Top Ten “Must-Reads”

I cannot stress the importance of reading books without suggesting some books to read!  Since I have averaged reading 75 books a year for the past fifteen years, I have some strong opinions. Some books may not be the most popular but they are great reads. All I list here are non-fiction because these contain the human interest stories and ideas that can easily be incorporated in speeches and conversations.

But I love fiction, too. My favorite fiction writers are Harlan Coben, Robert Parker, Michael Connelly, Lee Child, Jeffery Deaver, and Barry Eisler. I have never read a dull book by any of the above. If you would like more good fiction/
mystery writers, email me and I’ll send a second list of recommended authors.

My Top Ten “must-reads,” alphabetical by author, include:

  • Never Have Your Dog Stuffed by Alan Alda. You may think of Mash when you hear his name, but this book is so entertaining and well-written you can’t put it down.
  • The Perfect Mile by Neal Bascomb is the story of Roger Bannister breaking the four-minute mile, which many thought would never happen. The account of the race is breathtaking.
  • Salvation on Sand Mountain by Dennis Covington. A reporter for The New York Times got so caught up in covering the murder trial of a snake-handling preacher in Alabama that he wrote a book about snake-handling as a religious practice in the hills of the South. I learned about a sub-culture that I did not know existed.
  • Going Solo by Roald Dahl, a gifted writer for both children and adults, is a series of short autobiographical stories. His ability to describe and create suspense is masterful.
  • Try Giving Yourself Away by David Dunn was first published in 1947 and reprinted in 1987. This is one of the first how-to books I read years ago, and I still refer to it when I need a boost on the importance of serving others for your own happiness and well-being.
  • The Luck Factor by Max Gunther is a marvelous little book on how luck comes your way the more you become acquainted with various people. Although it was not hyped as that when this book was published in 1977, this is one of the first books on networking.
  • Sandy Koufax:  A Lefty’s Legacy by Jane Leavy is not only the captivating story of one of the greatest major league pitchers of all time, but also demonstrates what commitment to principles and hard work can produce. He played in the majors 12 years and retired at 30—one of the youngest ever to do so.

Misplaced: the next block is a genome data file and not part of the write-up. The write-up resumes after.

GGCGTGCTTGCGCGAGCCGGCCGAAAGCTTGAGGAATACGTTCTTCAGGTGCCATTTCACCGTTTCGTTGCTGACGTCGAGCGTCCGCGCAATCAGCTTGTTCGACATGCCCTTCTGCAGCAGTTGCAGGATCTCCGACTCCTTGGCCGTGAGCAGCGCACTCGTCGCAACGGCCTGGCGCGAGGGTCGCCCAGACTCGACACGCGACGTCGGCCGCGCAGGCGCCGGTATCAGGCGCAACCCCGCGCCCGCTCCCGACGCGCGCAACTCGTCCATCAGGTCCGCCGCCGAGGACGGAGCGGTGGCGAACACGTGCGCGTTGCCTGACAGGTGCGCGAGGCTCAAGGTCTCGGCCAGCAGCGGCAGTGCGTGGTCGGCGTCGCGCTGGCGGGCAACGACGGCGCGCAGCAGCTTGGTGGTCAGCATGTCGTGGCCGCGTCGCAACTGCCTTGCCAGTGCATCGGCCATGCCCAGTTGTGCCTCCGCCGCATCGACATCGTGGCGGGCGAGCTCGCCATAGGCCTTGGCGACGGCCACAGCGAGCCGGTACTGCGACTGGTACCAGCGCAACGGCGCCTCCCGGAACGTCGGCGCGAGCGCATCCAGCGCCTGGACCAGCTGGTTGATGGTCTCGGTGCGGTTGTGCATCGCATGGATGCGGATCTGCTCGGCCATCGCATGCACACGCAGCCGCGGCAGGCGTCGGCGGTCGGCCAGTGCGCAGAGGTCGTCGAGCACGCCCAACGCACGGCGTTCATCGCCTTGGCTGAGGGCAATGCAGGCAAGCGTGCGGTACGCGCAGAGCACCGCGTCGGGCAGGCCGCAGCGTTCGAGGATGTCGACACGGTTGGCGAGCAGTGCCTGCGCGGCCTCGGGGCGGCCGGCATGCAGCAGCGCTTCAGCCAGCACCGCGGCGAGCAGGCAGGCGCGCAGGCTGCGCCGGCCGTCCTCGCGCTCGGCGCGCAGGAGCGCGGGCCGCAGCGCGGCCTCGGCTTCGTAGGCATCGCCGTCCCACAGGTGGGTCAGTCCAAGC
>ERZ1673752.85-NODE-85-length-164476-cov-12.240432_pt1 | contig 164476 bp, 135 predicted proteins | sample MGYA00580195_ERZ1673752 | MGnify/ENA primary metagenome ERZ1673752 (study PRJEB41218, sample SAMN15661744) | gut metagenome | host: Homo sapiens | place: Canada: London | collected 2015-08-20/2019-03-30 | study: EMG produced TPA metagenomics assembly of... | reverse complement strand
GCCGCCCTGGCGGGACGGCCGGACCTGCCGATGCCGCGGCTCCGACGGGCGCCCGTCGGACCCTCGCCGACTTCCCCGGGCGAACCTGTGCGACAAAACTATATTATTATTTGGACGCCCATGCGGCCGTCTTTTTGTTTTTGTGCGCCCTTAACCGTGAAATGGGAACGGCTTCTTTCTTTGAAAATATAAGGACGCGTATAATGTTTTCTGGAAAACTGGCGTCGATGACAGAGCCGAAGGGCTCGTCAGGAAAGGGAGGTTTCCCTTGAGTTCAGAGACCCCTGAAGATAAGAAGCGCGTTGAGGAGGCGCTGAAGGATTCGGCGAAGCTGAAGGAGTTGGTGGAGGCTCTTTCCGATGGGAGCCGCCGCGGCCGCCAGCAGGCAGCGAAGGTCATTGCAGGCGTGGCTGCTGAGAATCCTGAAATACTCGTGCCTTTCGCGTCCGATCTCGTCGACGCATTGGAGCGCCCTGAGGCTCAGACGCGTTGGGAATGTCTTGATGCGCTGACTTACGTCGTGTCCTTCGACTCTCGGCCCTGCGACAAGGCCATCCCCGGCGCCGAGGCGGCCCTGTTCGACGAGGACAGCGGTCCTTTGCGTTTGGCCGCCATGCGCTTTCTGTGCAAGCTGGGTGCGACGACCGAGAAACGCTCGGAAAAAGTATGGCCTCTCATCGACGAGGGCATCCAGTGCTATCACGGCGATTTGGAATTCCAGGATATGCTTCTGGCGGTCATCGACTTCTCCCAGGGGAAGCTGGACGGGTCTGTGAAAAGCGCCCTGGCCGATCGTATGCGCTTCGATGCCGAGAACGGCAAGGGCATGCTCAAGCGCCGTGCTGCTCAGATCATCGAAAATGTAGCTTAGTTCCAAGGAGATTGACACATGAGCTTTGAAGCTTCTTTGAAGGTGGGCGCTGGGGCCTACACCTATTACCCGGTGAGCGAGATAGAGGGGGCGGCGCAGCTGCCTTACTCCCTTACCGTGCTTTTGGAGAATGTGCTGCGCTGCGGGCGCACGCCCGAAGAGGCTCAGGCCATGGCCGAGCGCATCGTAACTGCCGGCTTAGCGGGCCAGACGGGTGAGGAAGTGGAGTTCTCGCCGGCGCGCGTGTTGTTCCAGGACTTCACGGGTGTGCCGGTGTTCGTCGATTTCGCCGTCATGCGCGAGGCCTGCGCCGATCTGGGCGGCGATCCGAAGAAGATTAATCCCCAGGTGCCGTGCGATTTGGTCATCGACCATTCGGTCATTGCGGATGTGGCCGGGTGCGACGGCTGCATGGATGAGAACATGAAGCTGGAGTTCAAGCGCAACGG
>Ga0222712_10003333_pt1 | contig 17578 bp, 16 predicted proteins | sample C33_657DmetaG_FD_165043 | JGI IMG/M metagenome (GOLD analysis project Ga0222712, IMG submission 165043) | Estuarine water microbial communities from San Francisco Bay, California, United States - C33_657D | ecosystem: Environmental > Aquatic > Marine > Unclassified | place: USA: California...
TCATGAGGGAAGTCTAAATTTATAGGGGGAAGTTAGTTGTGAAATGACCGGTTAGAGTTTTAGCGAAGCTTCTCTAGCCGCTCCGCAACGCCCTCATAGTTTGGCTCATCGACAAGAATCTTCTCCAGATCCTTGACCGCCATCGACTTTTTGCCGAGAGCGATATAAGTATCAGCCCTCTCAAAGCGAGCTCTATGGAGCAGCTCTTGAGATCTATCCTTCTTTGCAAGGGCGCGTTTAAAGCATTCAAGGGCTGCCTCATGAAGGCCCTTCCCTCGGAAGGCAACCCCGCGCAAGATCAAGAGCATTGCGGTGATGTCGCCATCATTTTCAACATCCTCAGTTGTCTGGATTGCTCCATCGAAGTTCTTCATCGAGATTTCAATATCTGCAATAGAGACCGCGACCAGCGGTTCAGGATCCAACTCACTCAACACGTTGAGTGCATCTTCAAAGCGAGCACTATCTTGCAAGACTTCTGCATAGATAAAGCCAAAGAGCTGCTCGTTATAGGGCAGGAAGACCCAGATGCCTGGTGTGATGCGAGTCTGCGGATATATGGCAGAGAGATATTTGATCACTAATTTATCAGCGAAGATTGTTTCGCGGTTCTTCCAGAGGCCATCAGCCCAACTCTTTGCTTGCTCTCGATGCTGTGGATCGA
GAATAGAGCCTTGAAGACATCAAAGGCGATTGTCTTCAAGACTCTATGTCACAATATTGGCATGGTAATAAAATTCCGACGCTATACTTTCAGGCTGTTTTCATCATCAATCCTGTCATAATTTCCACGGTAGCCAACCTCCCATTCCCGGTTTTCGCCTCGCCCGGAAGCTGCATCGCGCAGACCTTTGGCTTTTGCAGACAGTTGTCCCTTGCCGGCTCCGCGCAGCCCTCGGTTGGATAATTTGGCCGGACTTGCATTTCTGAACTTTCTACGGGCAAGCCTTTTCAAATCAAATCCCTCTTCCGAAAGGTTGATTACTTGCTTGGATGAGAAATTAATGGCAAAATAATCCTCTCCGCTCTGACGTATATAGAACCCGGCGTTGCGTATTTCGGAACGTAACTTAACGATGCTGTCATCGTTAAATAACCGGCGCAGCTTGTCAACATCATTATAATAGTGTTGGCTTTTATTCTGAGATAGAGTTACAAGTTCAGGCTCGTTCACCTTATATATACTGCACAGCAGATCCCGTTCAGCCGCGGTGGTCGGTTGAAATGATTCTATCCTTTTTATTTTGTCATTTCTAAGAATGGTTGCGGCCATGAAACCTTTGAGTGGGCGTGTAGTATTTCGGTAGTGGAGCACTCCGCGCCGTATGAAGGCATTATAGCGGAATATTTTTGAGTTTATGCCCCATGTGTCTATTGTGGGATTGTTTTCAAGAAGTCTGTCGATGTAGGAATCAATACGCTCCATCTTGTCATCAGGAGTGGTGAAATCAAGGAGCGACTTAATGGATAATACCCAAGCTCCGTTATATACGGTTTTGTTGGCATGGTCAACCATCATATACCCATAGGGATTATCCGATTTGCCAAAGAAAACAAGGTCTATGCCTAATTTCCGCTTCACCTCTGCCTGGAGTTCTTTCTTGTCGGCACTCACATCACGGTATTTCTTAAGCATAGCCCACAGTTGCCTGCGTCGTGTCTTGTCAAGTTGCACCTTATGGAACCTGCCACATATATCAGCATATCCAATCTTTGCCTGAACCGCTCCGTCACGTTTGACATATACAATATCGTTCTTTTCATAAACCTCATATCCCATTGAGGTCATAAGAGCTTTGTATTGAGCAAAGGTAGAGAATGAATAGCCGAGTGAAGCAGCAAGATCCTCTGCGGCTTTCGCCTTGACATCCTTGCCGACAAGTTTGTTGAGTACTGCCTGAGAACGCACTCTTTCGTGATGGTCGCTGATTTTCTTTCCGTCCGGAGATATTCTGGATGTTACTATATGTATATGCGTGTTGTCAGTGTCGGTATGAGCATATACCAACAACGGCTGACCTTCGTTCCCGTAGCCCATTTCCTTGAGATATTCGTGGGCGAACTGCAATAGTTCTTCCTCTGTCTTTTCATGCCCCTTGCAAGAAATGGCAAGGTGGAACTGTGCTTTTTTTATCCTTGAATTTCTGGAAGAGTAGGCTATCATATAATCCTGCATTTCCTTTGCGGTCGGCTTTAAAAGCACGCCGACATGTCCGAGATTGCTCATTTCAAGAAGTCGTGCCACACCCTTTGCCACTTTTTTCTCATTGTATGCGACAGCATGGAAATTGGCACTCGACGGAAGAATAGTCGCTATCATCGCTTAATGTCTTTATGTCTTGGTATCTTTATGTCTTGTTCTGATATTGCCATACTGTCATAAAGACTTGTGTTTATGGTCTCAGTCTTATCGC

• And Never Stop Dancing by Gordon Livingston is a series of short essays on his life philosophies. I love the title, and the chapter titles remind us of common sense principles told in creative and thought-provoking ways.
  • Into Thin Air by Jon Krakauerwas the beginning of a plethora of books on heroic human fights against nature. This is a view of mountain climbing that is breathtaking and you don’t even have to climb to get the feeling.
  • Against Death and Time by Brock Yates chronicles one year in the history of racecar driving. The story is told through the daredevil lives of several young men, young because they never lived to old age.

This is the list. Testimony to how I feel about them is that I kept these ten for my own library instead of giving them away or donating them to the public library as I usually do. Have at it!

What non-fiction books would you add to this list? Comment so the rest of us can profit from your reading experiences.

Book It to a Book!

This time of year publicity for the new fall television schedule is ubiquitous. What will be the hit program?  What new star will we be introduced to?  What will be the best creative idea for a series? 

            But there is another medium that is always new even though it is old: the world of books. Uncle Tom's Cabin, written in 1852, exposed the mistreatment of black slaves in the United States, and may be new to someone who is not familiar with what led to the American Civil War. Though the book had a great impact on people’s attitudes toward slavery, there is no specific season for a certain book; all seasons have benefits to the reader. Readers today can still learn important principles from Uncle Tom’s Cabin.

            Reading is not our nation's favorite pastime. According to self-publishing guru Dan Poynter, one third of high school graduates never read another book for the rest of their lives. Over 40 percent of college graduates never read another book after college. Seventy percent of adults have not been in a bookstore in the last five years.

            Yet few activities can enrich a person's life like reading books. You may not be able to travel to Hawaii, but you feel like you have been there after reading James Michener’s Hawaii. You may not have a schedule that allows you to attend a knitting class on a regular basis, but you can learn the skill with a book on how to knit. You have a chronic ailment; learn about it by reading a book on the subject.

            Reading enriches your vocabulary. When you come to a word you do not know, you may be able to figure it out from the context. If not, stop for a moment, look up the meaning, and continue reading. You don't have to see a movie to escape into another era; read a book. Some books may interfere with sleep or work because you are caught up in the action of the characters in the book, but the risk is worth it.